Addison's Disease


Look at this patient, who presented with weakness, loss of appetite and weight loss.



· Dizziness, syncope.

· Skin pigmentation (ask if the patient has been sitting in the sun).

· Ask questions regarding fatigue, weakness, apathy, anorexia, nausea, vomiting, weight loss and abdominal pain.

· Depression.


The striking abnormality is hyperpigmentation.

Proceed as follows:

· Examine for hyperpigmentation:

-The hand: compare the creases with your own.

-The mouth and lips for pigmentation.

-Areas not usually covered by clothing: nipples, areas irritated by belts, straps,

collars or rings.

· Look for vitiligo.

· Tell the examiner that you would like to investigate as follows: -Examine the blood pressure, in particular for postural hypotension. -Look for sparse axillary and pubic hair.

-Examine the abdomen for adrenal scar (if the scar is pigmented, think of Nelson's syndrome and examine field defects).

· If you suspect Addison's disease, tell the examiner that you would like to do a short ACTH (1-24) test (Synacthen test).


This patient has postural hypotension, marked hyperpigmentation and sparse axillary hair (lesion) due to autoimmune Addison's disease (aetiology). The patient has marked hypoadrenalism (functional status).


What is the size of the heart in Addison's deficiency?

The heart is small.

Mention some causes of hyperpigmentation.

· Suntan.

· Race.

· Uraemia.

· Haemochromatosis.

· Primary biliary cirrhosis.

· Ectopic ACTH.

· Porphyria cutanea tarda.

· Nelson's syndrome.

· Malabsorption syndromes.

Mention some causes of Addison's disease.

· Idiopathic (80%).

· Tuberculosis.

· Metastasis.

· HIV infection.

Which conditions may be associated with Addison's disease?

Graves' disease, Hashimoto's thyroiditis, primary ovarian failure, pernicious anaemia, polyglandular syndromes.


What are the components of Schmidt's syndrome?

Addison's disease and hypoparathyroidism.

What do you know about polyglandular syndromes?

They are autoimmune in nature and are of two types:

· Type I: chronic mucocutaneous candidiasis, hypoparathyroidism and Addison's disease.

· Type II: Addison's disease, insulin-dependent diabetes and thyroid disease (hyper-thyroidism or hypothyroidism). This syndrome is also known as autoimmune polyendocrinopathy-candidiasis-ectodermal dysplasia.

What are the features of AIIgrove's syndrome?

Adrenal insensitivity to ACTH (resulting in cortisol deficiency), achalasia, alacrima and neurological disease.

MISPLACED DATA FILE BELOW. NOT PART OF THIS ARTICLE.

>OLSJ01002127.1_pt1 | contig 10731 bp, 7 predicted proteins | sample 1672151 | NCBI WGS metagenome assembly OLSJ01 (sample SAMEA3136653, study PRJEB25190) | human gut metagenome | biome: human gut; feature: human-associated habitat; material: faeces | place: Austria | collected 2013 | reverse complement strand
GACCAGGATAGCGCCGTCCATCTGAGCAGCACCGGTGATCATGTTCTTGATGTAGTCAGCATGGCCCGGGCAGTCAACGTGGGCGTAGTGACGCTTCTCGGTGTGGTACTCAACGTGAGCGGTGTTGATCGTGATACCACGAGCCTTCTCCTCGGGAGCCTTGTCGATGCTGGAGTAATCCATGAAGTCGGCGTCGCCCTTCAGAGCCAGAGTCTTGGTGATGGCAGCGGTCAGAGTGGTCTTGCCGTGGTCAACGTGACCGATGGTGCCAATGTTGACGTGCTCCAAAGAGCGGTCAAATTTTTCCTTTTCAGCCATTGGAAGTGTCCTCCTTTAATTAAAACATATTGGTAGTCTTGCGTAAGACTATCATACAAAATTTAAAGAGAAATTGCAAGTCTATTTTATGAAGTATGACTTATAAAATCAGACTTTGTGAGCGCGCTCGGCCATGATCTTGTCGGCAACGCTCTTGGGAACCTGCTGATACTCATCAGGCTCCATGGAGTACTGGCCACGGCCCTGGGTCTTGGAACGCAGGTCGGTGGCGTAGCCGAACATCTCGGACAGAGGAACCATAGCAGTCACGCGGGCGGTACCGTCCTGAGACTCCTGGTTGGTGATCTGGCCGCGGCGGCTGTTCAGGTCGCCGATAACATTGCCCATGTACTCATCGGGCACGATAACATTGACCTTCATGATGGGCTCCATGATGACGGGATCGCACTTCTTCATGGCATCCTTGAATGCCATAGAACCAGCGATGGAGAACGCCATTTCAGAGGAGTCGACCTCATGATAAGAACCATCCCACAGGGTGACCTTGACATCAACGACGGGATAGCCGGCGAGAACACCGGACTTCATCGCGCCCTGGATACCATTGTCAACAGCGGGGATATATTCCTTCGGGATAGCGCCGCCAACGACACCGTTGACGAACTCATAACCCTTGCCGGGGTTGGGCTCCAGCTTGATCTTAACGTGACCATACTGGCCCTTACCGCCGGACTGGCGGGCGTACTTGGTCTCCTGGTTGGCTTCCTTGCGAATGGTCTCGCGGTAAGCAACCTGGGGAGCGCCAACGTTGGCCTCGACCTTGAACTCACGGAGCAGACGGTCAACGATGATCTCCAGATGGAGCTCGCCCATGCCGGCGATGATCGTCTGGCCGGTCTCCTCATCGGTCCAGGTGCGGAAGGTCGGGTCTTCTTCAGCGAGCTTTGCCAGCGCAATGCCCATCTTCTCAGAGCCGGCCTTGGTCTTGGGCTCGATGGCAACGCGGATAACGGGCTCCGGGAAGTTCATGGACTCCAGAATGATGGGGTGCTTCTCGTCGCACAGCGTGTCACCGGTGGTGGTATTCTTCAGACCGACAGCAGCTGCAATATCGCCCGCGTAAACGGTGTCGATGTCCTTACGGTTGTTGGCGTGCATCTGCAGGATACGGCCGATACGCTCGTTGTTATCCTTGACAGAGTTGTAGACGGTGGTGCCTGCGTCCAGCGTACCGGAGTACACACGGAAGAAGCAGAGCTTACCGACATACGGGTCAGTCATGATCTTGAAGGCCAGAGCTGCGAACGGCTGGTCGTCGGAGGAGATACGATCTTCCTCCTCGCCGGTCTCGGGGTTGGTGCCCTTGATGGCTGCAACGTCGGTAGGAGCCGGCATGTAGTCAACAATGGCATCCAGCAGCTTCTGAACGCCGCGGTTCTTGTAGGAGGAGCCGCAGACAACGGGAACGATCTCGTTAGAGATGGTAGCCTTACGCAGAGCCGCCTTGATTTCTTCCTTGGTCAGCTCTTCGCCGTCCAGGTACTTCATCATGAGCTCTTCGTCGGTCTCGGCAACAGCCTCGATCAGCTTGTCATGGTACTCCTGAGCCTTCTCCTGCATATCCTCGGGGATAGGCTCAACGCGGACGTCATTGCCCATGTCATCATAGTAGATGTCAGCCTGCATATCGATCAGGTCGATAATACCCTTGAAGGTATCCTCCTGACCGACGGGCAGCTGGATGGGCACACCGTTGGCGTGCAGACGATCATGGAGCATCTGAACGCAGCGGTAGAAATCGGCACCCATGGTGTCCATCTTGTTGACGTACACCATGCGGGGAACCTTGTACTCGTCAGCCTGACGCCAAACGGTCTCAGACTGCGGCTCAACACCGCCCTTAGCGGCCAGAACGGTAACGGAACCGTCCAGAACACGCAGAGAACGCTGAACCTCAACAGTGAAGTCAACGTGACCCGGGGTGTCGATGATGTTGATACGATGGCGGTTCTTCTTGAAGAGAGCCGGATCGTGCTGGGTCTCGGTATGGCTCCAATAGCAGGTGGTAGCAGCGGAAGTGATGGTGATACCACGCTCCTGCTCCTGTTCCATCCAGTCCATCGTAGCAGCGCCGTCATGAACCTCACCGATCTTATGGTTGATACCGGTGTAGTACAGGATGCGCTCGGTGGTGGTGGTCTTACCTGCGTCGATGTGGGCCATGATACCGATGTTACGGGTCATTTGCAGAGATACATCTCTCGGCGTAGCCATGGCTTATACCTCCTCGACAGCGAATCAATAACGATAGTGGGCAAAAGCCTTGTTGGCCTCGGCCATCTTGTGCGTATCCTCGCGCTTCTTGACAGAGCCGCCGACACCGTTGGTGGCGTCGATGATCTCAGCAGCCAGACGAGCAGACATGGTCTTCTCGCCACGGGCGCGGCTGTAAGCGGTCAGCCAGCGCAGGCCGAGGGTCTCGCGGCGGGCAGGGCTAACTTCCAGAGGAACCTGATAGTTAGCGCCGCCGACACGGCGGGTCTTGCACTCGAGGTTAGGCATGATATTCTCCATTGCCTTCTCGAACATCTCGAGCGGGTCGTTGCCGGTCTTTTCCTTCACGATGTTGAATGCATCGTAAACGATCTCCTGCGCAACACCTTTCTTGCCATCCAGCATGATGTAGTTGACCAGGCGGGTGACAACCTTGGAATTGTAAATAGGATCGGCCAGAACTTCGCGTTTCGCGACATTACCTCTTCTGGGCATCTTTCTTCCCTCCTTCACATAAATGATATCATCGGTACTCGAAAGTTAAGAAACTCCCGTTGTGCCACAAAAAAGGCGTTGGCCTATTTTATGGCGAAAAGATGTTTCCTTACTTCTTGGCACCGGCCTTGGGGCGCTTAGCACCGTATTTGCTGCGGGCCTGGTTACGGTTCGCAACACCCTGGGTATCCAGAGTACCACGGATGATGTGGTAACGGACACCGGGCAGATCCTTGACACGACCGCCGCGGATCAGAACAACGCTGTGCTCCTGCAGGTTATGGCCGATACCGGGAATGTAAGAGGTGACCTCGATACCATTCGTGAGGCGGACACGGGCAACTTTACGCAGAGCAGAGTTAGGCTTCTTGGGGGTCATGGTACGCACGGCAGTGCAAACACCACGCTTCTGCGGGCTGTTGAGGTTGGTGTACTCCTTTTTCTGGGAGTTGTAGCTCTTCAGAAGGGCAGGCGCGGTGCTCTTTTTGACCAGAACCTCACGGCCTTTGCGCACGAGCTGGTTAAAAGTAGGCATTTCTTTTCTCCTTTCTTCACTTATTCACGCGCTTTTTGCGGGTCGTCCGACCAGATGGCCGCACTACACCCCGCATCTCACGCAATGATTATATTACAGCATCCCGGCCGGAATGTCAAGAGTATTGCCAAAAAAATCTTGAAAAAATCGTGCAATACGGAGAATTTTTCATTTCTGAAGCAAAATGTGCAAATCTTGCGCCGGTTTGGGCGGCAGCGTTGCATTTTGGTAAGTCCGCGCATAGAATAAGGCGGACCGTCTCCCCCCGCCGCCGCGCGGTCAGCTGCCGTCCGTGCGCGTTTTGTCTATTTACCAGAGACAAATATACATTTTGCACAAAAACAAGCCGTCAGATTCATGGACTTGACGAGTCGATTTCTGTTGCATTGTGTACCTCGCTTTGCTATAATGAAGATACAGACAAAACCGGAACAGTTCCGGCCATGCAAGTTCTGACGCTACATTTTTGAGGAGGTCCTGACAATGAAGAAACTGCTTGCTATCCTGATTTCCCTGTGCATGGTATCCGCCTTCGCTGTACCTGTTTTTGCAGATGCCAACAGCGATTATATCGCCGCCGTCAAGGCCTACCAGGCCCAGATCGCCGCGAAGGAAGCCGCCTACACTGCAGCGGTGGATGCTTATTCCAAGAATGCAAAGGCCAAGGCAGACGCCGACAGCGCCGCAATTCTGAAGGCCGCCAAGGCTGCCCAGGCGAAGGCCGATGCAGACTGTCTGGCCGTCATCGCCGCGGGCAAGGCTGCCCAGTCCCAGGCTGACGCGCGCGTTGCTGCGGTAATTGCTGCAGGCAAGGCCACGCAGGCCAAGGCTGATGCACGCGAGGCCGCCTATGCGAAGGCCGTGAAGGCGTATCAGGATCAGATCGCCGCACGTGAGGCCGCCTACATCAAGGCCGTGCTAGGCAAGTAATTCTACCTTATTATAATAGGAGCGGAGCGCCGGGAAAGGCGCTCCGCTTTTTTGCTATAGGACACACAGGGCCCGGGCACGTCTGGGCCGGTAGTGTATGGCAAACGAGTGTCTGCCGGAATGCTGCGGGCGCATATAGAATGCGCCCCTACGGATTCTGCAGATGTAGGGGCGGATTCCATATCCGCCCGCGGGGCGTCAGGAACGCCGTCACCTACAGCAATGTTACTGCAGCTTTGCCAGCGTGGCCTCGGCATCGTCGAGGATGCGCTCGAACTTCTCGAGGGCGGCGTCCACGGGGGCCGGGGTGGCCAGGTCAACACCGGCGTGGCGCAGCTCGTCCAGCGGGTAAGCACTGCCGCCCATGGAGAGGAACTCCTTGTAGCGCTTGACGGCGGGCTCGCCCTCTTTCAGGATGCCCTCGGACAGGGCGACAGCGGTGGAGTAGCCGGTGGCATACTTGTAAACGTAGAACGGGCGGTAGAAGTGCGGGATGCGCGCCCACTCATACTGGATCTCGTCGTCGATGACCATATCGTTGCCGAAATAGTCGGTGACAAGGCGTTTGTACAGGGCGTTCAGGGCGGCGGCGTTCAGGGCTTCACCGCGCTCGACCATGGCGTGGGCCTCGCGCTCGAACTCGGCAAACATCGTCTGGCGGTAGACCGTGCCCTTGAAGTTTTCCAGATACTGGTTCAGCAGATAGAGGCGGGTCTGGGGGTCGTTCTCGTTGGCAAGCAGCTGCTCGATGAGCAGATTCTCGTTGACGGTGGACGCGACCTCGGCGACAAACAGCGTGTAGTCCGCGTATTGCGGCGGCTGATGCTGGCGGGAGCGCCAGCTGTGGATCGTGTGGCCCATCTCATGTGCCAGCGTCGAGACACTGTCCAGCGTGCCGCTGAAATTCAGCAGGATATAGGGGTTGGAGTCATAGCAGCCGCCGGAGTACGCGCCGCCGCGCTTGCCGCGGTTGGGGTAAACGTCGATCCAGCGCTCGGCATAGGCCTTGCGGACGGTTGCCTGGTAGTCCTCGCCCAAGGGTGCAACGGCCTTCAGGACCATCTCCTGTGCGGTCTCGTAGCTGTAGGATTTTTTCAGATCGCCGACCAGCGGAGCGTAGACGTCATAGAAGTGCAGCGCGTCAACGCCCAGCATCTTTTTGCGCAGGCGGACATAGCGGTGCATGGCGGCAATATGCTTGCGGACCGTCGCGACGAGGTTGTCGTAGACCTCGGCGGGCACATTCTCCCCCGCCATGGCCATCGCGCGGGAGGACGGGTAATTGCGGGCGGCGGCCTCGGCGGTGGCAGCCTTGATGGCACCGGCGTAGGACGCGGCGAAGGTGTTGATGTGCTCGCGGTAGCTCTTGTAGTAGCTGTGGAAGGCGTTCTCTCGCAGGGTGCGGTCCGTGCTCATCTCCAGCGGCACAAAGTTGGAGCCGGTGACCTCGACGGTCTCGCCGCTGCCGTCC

How would you investigate this patient?

· FBC (for lymphocytosis, eosinophilia).

· Electrolytes (for hyponatraemia, hyperkalaemia, hyperchloraemic acidosis, hypercalcaemia).

· Blood glucose, looking for hypoglycaemia.

· Short ACTH (1-24) (Synacthen) test; if positive, follow up with a prolonged ACTH stimulation test.

· ACTH and cortisol levels.

· Adrenal autoantibodies.

· CXR for tuberculosis.

· Plain radiograph of the abdomen for adrenal calcification.

· CT scan of the adrenals.

How would you manage this patient if the underlying aetiology is autoimmune?

· Replacement steroids: prednisolone 5 mg maneand 2.5 mg nocte; adjust dose depending on serum levels and clinical well-being.

· Fludrocortisone 0.025-0.15 mg daily; adjust dose depending on postural hypotension.

· Give steroid card and Medic Alert bracelet.

· Stress the importance of regular therapy, and increase the dose in the event of stress such as dental extraction or urinary tract infection. It is also important to tell the patient that this therapy is lifelong and that an ampoule of hydrocortisone should be kept at home.

· Follow up every 6 months.

Note. In addisonian crisis, intravenous fluids and hydrocortisone should be admin-istered (after drawing a blood sample for cortisol determination).

Thomas Addison (1793-1860) qualified from Edinburgh and worked at Guy's Hospital, London. He wrote The Constitutional and Local Effects of the Disease of the Suprarenal Capsules. Armand Trosseau in Paris labelled the disease 'maladie d'Addison'. Addison also first described morphoea. The original description of the disease was reported in the following paper: Addison T 1855 Disease of the suprarenal capsules. London Med Gaz 43: 517.

John F. Kennedy, past president of the USA, reportedly had Addison's disease and was on replacement corticosteroid therapy.